The Shock of America is based on the proposition that whenever Europeans of the last 100 years or more contemplated those margins of their experience where change occurred, there, sooner or later, they would find America. How Europeans have come to terms over the decades with this dynamic force in their midst, and what these terms were, is the story at the heart of this text. Masses of Europeans have been enthralled by the real or imaginary prospects coming out of the USA. Important minorities were at times deeply upset by them. Sometime the roles were reversed or shaken up. But nobody could be indifferent for long. Inspiration, provocation, myth, menace, model: all these categories and many more have been deployed to try to cope with the Americans. Attitudes and stereotypes have emerged, intellectual resources have been mobilised, positions and policies developed; all trying to explain and deal with the kind of radiant modernity America built over the course of the twentieth century.
David Ellwood combines political, economic, and cultural themes, suggesting that American mass culture has provided the United States with a uniquely effective link between power and influence over time. The book is structured in three parts; a separation based on the proposition that America's influence as an unavoidable force for or against innovation was visible most conspicuously after Europe's three greatest military-political conflicts of the contemporary era: the Great War, World War II, and the Cold War. It concludes with the emotional upsurge in Europe which greeted the arrival of Obama on the world scene, suggesting that in spite of all the disappointments and frictions of the years, the US still retained its privileged place as a source of inspiration for the future across the Western world.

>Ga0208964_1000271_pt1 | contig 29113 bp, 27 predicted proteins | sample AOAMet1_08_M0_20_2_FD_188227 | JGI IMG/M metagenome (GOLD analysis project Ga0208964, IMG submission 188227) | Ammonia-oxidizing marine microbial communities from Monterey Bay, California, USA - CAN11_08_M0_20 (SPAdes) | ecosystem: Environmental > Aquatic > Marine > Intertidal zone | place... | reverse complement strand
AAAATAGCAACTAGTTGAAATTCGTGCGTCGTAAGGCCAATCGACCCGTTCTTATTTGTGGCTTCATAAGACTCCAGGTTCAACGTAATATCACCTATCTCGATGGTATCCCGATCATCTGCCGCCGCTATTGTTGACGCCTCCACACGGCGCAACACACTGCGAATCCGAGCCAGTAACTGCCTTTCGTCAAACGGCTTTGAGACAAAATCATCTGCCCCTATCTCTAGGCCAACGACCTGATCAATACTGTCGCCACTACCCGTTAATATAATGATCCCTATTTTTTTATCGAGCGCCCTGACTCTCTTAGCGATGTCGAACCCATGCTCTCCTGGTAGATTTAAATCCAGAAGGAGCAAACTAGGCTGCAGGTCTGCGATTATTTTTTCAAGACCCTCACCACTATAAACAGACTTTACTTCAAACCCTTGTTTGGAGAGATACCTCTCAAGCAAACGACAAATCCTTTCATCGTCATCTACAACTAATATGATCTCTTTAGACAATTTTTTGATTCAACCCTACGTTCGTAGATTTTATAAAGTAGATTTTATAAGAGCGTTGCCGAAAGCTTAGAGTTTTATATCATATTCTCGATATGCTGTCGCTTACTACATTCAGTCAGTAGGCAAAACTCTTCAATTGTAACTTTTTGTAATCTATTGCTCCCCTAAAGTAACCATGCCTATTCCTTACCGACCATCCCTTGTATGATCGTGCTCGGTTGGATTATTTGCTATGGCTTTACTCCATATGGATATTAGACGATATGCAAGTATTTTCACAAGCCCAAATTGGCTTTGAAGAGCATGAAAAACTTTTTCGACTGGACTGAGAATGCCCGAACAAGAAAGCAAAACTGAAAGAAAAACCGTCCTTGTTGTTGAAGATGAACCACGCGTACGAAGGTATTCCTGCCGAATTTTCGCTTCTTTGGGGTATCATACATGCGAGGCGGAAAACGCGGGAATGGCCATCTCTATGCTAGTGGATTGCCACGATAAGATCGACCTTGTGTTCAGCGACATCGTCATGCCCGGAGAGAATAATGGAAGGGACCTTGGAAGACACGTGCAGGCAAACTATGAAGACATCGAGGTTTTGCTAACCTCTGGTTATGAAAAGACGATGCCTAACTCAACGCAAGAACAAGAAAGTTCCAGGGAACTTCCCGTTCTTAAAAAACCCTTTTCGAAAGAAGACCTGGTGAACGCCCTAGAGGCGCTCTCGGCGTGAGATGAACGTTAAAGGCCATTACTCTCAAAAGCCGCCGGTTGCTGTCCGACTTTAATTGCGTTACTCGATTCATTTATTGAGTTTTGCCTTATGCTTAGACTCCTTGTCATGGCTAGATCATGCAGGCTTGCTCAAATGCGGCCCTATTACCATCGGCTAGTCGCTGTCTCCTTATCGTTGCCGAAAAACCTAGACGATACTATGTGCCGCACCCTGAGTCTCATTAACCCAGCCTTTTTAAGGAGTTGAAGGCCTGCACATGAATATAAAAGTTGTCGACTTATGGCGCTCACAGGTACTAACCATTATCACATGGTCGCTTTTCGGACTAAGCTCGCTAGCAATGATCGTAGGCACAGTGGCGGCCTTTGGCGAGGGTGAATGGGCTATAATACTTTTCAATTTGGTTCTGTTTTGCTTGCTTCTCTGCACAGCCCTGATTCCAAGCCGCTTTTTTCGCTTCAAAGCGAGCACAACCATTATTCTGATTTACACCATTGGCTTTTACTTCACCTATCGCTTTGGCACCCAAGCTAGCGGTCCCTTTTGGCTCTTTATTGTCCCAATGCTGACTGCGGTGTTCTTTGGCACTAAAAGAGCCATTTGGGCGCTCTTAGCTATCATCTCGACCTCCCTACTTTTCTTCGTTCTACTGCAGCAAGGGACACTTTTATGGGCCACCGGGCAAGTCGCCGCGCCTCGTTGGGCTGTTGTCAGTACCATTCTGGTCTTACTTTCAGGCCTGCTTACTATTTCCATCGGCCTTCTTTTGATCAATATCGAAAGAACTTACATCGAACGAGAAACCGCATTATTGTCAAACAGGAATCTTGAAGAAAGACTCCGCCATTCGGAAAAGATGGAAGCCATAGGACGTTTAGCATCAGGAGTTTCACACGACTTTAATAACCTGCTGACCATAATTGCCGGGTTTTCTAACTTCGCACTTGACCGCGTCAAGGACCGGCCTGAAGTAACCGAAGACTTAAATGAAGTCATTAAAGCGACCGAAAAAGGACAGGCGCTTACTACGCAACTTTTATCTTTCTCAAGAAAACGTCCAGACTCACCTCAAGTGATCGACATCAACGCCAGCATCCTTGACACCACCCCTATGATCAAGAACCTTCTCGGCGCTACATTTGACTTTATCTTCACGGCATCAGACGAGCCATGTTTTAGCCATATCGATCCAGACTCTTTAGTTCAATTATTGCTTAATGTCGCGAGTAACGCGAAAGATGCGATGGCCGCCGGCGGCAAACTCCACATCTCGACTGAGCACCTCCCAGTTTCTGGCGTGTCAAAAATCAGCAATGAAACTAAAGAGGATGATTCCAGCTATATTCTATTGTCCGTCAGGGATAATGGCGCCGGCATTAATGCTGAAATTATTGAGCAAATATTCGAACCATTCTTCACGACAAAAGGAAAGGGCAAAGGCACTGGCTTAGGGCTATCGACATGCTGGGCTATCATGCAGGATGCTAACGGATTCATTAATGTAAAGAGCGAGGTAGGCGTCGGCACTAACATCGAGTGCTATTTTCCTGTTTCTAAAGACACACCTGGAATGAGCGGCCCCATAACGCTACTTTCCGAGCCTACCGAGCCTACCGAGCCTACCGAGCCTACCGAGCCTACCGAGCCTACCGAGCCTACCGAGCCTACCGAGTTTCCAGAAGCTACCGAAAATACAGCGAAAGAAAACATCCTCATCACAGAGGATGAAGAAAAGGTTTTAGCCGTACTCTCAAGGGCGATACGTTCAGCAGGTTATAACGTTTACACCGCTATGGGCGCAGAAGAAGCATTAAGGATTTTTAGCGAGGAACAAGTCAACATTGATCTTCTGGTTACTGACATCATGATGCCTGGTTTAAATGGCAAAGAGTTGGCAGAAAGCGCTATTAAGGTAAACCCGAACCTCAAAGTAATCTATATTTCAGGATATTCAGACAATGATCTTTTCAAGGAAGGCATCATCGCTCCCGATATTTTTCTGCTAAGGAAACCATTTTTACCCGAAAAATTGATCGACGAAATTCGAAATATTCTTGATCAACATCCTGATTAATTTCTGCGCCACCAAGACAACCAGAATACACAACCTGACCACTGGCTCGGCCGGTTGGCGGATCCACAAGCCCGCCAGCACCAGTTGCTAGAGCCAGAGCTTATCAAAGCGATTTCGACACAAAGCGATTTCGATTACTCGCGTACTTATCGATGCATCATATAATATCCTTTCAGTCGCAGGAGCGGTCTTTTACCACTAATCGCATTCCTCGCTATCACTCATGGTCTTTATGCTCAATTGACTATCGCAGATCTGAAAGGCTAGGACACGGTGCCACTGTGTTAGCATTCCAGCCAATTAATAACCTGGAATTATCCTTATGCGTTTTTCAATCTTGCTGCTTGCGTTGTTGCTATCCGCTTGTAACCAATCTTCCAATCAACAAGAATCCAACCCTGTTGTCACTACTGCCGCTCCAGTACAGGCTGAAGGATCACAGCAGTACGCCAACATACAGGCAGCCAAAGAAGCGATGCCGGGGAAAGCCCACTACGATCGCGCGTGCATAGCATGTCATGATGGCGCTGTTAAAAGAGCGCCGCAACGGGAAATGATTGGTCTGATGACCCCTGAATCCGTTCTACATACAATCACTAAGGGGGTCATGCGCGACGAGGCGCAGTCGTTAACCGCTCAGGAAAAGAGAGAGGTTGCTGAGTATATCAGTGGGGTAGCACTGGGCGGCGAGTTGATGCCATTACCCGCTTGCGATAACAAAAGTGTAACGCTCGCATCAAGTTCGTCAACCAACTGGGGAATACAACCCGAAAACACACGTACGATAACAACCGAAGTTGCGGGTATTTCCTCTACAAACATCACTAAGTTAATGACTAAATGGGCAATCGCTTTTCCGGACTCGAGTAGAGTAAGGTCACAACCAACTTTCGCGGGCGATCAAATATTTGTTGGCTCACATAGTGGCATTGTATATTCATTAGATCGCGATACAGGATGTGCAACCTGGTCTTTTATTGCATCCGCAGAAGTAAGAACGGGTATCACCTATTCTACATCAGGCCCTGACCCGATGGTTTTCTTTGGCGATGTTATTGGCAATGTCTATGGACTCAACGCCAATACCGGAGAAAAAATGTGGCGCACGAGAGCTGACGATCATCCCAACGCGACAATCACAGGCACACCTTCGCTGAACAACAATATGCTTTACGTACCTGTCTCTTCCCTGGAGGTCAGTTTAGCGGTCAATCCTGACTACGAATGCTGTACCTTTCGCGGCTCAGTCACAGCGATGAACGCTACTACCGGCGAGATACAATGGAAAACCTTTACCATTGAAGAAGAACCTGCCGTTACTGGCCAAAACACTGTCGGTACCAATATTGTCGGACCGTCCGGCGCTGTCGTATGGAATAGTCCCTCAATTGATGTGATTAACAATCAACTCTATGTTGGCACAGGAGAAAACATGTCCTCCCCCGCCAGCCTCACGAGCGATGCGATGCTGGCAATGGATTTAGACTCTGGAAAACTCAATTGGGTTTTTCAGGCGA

David Ellwood is Senior Adjunct Professor of European and Eurasian Studies at The Johns Hopkins University's Paul H Nitze School of Advanced International Studies, Bologna. His first major book was Italy 1943-1945: The Politics of Liberation (1985) then came Rebuilding Europe: Western Europe, America and Postwar Reconstruction (1992). The fundamental theme of his research - the function of American power in contemporary European history - has shifted over the years to emphasise cultural power, particularly that of the American cinema industry. He was President of the International Association of Media and History 1999-2004 and a Fellow of the Rothermere America Institute, Oxford, in 2006.
PART I: 1898-1941; PART II: 1941-1960; PART III: 1989-2009